Comer: Kentucky has every tool we need

Pictured left to right: Kentucky Commissioner of Agriculture James Comer speaks with Darren West and Knox County Chamber of Commerce President Corey Chesnut
Pictured left to right: Kentucky Commissioner of Agriculture James Comer speaks with Darren West and Knox County Chamber of Commerce President Corey Chesnut

“Kentucky has every tool we need…”

— James Comer, Commissioner of Agriculture

By Bobbie Poynter

Editor

“The Department of Agriculture is the only Department in Frankfort that affects every single Kentuckian every single day,” said James Comer, Kentucky’s Commissioner of Agriculture.

Commissioner Comer was the Knox County Chamber of Commerce’s guest speaker Tuesday at Forcht Bank.

Comer, a former Chamber of Commerce president himself, acknowledged the vast amount of time and effort chamber members put into their respective communities.

Comer spoke of the accomplishments made in Kentucky since he became commissioner, particularly in the Kentucky Proud program and how it has positively influenced local farmers. Comer spoke of all the areas the Agriculture has a hand in, like teaching safety courses on how to handle farm accidents, ensuring there are no major livestock disease outbreaks, regulating import and export of livestock, including racehorses. The department is in charge of regulating fuel pump quality and quantity, and checking that any and all scales in the state are accurate.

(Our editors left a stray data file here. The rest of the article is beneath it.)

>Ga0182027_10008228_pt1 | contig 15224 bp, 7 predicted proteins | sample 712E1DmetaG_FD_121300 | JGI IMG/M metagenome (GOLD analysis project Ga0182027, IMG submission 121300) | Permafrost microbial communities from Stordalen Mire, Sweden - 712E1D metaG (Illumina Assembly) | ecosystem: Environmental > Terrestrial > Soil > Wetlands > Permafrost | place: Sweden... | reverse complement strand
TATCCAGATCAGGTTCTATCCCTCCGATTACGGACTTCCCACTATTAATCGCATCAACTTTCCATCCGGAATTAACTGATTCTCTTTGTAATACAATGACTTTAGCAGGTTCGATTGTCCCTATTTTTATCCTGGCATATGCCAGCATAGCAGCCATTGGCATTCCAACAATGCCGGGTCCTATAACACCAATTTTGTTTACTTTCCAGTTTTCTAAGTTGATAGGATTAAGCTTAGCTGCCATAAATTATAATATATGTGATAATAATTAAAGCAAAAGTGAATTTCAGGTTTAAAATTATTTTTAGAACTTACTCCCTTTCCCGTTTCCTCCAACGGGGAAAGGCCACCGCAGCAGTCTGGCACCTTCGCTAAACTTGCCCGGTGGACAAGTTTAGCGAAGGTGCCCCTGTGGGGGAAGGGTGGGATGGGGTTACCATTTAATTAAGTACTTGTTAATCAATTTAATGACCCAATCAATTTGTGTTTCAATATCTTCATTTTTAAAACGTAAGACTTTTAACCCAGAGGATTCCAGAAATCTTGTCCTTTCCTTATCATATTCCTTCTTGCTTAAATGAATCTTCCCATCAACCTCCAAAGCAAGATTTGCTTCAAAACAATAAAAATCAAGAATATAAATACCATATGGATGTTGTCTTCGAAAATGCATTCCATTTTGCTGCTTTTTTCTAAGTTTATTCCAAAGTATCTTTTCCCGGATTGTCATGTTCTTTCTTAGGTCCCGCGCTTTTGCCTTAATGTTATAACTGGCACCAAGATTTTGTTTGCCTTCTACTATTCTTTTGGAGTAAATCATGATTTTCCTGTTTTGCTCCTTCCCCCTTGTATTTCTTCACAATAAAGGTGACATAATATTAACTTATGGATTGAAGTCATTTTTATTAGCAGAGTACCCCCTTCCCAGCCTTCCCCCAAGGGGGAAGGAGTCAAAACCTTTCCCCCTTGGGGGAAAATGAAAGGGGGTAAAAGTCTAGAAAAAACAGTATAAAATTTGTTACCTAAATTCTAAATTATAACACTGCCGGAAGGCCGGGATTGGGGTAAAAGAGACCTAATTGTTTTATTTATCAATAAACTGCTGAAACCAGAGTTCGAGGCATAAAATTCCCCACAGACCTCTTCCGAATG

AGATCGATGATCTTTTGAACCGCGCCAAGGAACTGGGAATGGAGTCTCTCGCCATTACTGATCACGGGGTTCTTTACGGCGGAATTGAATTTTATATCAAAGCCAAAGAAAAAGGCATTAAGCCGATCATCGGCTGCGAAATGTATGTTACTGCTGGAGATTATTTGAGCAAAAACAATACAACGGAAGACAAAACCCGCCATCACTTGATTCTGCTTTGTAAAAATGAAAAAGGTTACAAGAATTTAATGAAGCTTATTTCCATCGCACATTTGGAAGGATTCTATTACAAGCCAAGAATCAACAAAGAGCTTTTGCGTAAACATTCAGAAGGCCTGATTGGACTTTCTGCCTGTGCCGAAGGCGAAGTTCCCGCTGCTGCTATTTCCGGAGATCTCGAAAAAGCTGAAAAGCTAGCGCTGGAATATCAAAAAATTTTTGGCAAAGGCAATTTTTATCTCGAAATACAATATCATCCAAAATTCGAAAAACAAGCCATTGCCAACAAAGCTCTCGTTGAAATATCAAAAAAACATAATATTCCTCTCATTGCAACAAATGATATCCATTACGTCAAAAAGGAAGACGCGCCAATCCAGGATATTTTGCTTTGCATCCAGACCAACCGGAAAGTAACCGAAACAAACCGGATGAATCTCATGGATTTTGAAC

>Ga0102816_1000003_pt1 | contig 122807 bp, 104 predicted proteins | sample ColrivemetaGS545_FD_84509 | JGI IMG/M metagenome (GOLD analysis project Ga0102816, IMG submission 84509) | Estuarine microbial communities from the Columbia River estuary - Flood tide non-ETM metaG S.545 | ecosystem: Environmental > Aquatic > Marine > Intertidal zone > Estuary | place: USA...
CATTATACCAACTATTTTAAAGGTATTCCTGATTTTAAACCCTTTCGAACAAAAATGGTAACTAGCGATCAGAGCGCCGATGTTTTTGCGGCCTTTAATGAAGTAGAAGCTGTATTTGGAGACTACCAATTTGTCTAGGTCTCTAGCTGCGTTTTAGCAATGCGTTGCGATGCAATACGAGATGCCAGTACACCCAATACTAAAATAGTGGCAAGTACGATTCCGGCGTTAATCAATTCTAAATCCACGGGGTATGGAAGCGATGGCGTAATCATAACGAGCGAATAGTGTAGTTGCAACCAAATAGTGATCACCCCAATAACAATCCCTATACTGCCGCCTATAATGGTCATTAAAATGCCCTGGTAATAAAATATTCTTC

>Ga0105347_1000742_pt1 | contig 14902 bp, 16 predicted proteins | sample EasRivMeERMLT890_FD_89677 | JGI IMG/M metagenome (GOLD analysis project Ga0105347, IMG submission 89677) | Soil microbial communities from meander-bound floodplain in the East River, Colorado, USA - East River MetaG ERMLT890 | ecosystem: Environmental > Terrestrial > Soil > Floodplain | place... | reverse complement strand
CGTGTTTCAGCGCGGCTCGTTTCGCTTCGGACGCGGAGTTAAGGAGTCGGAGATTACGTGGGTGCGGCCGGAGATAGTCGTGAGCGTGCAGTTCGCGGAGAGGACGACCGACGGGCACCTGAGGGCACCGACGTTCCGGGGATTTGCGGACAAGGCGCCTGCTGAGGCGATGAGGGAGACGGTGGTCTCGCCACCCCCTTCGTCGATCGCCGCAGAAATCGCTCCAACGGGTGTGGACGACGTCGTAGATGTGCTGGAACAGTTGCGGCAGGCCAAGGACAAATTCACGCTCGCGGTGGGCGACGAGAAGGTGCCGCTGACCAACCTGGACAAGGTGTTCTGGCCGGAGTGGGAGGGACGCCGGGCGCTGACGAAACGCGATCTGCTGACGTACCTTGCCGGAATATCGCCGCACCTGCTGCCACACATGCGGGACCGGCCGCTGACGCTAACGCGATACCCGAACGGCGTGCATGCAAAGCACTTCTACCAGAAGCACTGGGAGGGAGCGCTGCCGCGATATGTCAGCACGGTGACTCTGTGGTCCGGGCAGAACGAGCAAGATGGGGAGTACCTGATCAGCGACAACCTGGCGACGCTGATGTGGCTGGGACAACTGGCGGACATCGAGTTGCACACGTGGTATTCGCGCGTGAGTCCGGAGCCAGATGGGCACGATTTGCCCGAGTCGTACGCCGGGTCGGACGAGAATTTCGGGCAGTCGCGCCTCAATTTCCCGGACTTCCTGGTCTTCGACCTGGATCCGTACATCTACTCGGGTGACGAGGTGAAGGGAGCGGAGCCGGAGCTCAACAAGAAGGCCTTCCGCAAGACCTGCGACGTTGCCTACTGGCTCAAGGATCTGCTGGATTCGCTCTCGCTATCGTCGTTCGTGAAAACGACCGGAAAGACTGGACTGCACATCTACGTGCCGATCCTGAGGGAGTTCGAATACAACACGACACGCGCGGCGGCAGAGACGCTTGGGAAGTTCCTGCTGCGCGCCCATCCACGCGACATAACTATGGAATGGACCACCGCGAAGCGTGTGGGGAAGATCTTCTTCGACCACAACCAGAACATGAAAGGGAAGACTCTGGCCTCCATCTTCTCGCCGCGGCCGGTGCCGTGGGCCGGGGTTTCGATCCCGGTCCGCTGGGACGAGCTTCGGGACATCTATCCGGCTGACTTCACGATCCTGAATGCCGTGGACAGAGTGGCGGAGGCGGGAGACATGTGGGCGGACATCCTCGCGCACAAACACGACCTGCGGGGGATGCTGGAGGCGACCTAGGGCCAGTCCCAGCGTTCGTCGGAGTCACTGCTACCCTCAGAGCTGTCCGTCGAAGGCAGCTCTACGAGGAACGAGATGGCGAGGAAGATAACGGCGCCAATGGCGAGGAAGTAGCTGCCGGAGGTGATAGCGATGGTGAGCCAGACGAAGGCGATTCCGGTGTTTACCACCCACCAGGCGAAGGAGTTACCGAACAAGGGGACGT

“This is a particularly big job,” he said, “as there are over two million scales and scanners in Kentucky.”

The Ag Department, he said, also inspects every amusement ride, including not only amusement rides, but go-carts, wave pools, restaurant playlands and even zip lines. Not surprisingly, the commissioner added his department regulates eggs, pesticides, and even the exterminators themselves.

“I run an agency the way you run your business,” he told them. “We do more with less. Even so, we returned unused money to the state this past year.”

Comer told members a new canola crop was introduced to Kentucky this past year in Todd County. Last year’s 3,000-acre crop is expected to expand to 9,000 acres this year. And Kentucky, he said, is now the leading industrial grower of hemp.

Members were indeed surprised when the commissioner said there was a new number one industry in Kentucky. Horses and corn were at one time the leading industries in the state, but now the number one industry in Kentucky is poultry. Last year, he said, the poultry industry took in $6 billion, up from $5 billion the past year, and $1.4 billion of farm sales is in poultry.

“Kentucky has every tool we need to grow,” he told the chamber. “The key is to keep working with our farmers.”